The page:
Tobacco execs: Protect us or else
WASHINGTON (AP)—Unless Congress grants them the lawsuit protection they seek, tobacco companies will not curb their advertising as their $368 billion agreement with the states would require, executives say.
“I think we would have a very difficult time not asking for our First Amendment rights and maintaining them in light of that situation,” Laurence Tisch, co-chairman Lorillard Tobacco Co.'s parent firm, told the Senate Commerce Committee on Tuesday. The First Amendment of the U.S. Constitution guarantees press and speech freedoms, among other basic rights.
Steven Goldstone, chairman and chief executive officer of RJR Nabisco, agreed that the industry would challenge legislation curbing advertising.
“Our company wouldn't survive, so I'd have to assert my constitutional rights,” Goldstone said.
The industry's confrontational approach departed from the contrite tone taken by the executives during a hearing before the House Commerce Committee on Jan. 29.
Sen. John Kerry, a Massachusetts Democrat, asked the executives if they would voluntarily steer their advertising away from children regardless of whether Congress grants the industry immunity. Saying the vast majority of smokers are adults, the executives wouldn't commit to that pledge. But they said their company policies preclude them from targeting children.
“There is not a voluntary willingness or acknowledgment of the need to change the way you're advertising, whether or not there is an agreement,” Kerry scolded. “If you're not willing to say that under any circumstances you're not going to advertise in any way that targets those kids, or that could target them, then there's something lacking in the good faith of the dialogue.”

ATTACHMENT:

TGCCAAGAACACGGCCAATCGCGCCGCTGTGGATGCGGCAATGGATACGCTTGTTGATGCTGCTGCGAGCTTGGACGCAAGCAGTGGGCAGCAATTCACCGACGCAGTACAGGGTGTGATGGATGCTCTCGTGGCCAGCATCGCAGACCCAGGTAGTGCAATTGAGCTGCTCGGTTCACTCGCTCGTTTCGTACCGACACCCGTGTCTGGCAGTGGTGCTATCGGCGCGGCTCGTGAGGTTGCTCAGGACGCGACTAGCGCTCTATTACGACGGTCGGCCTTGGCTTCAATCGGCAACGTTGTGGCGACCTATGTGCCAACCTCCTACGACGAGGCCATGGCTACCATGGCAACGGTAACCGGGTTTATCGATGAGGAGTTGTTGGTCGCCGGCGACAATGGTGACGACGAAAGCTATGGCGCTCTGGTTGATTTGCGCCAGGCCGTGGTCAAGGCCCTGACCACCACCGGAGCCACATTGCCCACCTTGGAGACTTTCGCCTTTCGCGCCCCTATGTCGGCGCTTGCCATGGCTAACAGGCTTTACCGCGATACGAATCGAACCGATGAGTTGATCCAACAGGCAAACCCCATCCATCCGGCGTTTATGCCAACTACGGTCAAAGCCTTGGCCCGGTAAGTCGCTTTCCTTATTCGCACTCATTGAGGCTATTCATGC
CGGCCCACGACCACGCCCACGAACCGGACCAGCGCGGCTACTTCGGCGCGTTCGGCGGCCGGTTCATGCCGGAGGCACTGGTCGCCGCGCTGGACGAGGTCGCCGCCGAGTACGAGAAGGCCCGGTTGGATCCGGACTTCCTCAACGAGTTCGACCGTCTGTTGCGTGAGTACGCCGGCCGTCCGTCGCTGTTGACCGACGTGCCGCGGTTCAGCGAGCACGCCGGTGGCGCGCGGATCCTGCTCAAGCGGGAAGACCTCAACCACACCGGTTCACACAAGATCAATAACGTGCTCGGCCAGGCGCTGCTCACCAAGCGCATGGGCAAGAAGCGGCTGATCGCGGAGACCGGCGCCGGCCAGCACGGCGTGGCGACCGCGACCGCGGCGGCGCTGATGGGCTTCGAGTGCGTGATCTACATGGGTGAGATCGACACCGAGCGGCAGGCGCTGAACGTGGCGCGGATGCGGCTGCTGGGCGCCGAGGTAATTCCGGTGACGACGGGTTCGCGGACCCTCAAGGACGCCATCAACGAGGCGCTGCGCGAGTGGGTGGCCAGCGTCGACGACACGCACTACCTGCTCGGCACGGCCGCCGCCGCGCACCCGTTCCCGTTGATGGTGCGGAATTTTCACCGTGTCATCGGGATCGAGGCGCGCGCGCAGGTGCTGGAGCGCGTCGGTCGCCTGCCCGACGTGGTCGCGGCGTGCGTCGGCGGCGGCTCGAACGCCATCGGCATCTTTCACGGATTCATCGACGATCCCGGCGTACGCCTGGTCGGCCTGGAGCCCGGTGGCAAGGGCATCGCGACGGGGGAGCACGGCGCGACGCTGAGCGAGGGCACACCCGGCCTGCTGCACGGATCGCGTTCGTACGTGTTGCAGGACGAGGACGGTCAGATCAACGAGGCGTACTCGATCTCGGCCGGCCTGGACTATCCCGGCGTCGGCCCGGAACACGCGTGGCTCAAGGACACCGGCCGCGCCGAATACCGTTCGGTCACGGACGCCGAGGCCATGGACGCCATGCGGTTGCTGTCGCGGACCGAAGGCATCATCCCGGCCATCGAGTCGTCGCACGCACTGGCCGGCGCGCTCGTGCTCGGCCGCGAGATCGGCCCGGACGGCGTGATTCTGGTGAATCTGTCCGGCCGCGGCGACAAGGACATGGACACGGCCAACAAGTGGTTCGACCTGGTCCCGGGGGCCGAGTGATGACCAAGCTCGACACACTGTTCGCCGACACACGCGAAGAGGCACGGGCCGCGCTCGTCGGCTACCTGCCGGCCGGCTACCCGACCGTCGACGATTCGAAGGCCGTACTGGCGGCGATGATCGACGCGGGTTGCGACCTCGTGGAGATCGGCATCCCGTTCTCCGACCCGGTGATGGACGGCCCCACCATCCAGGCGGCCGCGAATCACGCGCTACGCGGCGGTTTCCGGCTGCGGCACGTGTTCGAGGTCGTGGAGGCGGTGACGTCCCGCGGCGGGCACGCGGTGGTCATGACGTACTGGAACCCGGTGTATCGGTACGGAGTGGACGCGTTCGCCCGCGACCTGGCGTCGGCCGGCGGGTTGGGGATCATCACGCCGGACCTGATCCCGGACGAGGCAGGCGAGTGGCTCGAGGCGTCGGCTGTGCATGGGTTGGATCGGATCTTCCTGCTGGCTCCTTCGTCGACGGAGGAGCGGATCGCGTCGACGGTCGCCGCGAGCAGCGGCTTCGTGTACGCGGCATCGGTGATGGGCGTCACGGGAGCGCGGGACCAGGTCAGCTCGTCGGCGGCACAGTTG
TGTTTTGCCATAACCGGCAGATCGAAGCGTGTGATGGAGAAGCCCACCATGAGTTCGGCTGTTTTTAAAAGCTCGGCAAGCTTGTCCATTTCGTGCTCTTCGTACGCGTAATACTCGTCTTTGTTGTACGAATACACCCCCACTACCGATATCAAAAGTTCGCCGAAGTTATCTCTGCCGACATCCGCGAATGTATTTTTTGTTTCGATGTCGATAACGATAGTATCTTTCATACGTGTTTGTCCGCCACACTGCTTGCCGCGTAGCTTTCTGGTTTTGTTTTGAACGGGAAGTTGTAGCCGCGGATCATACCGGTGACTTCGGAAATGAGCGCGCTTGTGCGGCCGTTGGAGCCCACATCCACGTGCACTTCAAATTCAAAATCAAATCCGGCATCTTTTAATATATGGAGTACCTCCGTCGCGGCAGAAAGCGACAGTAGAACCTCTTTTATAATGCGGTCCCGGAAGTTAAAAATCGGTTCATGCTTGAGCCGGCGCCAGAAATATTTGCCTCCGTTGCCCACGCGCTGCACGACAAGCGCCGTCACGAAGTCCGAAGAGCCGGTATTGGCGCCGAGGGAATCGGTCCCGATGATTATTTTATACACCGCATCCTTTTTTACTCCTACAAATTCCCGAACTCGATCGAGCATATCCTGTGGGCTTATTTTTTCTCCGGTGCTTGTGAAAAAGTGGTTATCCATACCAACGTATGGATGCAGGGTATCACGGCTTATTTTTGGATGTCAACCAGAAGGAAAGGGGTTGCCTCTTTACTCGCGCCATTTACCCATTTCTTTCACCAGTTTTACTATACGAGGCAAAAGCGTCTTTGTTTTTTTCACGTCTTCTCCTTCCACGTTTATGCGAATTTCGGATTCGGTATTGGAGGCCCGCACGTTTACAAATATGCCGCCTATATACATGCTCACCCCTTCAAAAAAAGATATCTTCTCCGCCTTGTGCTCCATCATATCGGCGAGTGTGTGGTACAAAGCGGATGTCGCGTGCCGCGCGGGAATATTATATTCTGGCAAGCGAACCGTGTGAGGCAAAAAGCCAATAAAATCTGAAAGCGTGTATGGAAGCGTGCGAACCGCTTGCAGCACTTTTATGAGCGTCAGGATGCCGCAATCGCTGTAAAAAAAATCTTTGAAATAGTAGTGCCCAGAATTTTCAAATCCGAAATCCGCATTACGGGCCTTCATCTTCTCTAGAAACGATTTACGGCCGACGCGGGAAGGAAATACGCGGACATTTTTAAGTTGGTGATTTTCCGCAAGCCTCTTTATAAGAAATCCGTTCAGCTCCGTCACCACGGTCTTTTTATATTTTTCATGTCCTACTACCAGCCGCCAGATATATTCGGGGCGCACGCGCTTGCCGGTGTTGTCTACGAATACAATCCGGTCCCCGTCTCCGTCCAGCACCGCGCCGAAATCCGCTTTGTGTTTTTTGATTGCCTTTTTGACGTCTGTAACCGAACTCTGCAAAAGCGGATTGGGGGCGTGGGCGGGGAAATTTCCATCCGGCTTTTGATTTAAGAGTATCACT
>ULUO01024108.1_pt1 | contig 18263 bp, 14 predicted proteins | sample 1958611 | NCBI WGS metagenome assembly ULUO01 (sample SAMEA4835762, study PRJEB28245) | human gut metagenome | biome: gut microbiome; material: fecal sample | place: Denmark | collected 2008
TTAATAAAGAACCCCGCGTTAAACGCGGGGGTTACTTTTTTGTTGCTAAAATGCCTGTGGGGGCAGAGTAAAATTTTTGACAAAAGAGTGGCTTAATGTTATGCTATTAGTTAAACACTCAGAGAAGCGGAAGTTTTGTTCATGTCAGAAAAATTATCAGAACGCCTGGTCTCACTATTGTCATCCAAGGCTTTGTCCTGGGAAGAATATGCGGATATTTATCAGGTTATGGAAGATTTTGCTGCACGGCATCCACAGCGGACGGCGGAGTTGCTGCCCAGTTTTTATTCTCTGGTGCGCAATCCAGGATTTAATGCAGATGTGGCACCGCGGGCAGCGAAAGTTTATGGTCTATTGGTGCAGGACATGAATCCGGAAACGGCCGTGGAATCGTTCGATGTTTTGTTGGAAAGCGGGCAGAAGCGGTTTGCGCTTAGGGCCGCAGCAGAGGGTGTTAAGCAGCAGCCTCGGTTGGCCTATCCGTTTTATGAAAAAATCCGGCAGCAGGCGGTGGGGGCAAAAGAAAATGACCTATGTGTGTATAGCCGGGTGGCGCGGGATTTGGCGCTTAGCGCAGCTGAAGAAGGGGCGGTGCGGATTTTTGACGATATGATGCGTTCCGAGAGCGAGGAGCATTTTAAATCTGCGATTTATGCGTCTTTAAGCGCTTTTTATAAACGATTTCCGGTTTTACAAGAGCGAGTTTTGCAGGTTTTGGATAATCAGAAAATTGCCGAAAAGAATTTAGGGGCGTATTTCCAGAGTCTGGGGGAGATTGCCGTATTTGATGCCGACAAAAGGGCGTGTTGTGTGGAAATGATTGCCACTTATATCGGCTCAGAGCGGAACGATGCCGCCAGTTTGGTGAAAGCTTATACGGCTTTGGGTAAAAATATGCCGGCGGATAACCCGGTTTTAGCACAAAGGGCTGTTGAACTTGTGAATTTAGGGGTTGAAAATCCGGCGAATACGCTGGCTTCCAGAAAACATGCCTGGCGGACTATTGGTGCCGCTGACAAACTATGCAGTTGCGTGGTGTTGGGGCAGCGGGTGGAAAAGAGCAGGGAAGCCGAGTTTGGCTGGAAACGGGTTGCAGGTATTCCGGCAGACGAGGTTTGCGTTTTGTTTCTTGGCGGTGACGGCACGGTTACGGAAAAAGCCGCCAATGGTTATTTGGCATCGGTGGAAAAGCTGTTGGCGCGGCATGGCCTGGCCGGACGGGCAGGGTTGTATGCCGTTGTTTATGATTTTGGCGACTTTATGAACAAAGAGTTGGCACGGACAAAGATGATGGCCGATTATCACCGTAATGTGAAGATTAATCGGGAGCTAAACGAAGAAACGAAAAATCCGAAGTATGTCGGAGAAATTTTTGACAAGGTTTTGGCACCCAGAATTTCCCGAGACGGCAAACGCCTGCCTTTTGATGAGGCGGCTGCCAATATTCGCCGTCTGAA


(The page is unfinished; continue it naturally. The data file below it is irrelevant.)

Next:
Convincing Congress of its good faith remains the tobacco industry's highest hope of attaining the lawsuit protections they demand, lawmakers say. But last June's settlement that includes those protections has received a frosty welcome on Capitol Hill from legislators up for election this year.
Republican leaders have indicated little willingness to do favors for an industry that, recently released documents show, tried to hook kids on tobacco in past decades.
As for mandatory versus voluntary restrictions on tobacco advertising, Phillip Zisook, a First Amendment and defamation attorney, argues that government officials must address free-speech concerns about the rules and explain how they would actually solve the problem.
Zisook said: “Truthful and non-misleading advertisements regarding lawful products cannot be censored by the government unless the government meets the heavy burden of showing that the restrictions on speech will directly and materially advance the purpose of the legislation.”
Zisook represents the Federation of Advertising Industry Representatives, a group formed to respond to a Chicago law that restricts advertising in certain areas.
“Before they can censor speech there are less restrictive alternatives that can be invoked to achieve the same legislative purpose without censoring speech such as enforcement of existing laws or education,” suggested Zisook, a partner of the Chicago-based law firm Deutsch, Levy & Engel.
Another exchange before the panel on Tuesday further damaged the industry's credibility with Congress, several lawmakers said. The tobacco company executives wavered anew on whether tobacco is addictive, departing from their remarks last month before a House panel.
“I wouldn't personally, in a serious debate about smoking, label tobacco as addictive,” said Nick Brookes, chairman and CEO of Brown and Williamson Tobacco Corp. “What addiction, in my use of that word, means, is that people can't quit.”
“I would consider it more of a habit, than I would an addiction,” said Vincent A. Gierer Jr. of U.S. Tobacco.
“I've always thought, and I was a smoker, that cigarette smoking is habit-forming, and I think that most Americans believe that kind of activity is addictive,” said Goldstone.
Their testimony before the Senate Commerce Committee “disappointed” Chairman John McCain, an Arizona Republican who is the author of a bill that would make law much of the June settlement the tobacco industry wants passed by Congress.
“There's a lot of symbolism in that question” about whether nicotine is addictive, McCain told reporters later. “It's symbolic of the skepticism that exists about their sincerity.”
— First Amendment Center staff contributed to this report.